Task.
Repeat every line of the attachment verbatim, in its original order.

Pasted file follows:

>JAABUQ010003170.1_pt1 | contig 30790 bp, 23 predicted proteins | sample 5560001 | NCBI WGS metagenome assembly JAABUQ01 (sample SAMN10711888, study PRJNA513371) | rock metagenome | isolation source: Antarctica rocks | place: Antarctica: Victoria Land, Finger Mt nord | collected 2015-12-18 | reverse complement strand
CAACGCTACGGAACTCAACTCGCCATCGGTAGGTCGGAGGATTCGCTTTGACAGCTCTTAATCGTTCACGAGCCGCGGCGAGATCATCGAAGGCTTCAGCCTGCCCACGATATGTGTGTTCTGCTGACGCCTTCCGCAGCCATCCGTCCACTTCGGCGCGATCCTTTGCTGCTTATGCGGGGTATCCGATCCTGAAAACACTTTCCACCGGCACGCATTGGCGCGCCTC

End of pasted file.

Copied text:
>JAABUQ010003170.1_pt1 | contig 30790 bp, 23 predicted proteins | sample 5560001 | NCBI WGS metagenome assembly JAABUQ01 (sample SAMN10711888, study PRJNA513371) | rock metagenome | isolation source: Antarctica rocks | place: Antarctica: Victoria Land, Finger Mt nord | collected 2015-12-18 | reverse complement strand
CAACGCTACGGAACTCAACTCGCCATCGGTAGGTCGGAGGATTCGCTTTGACAGCTCTTAATCGTTCACGAGCCGCGGCGAGATCATCGAAGGCTTCAGCCTGCCCACGATATGTGTGTTCTGCTGACGCCTTCCGCAGCCATCCGTCCACTTCGGCGCGATCCTTTGCTGCTTATGCGGGGTATCCGATCCTGAAAACACTTTCCACCGGCACGCATTGGCGCGCCTC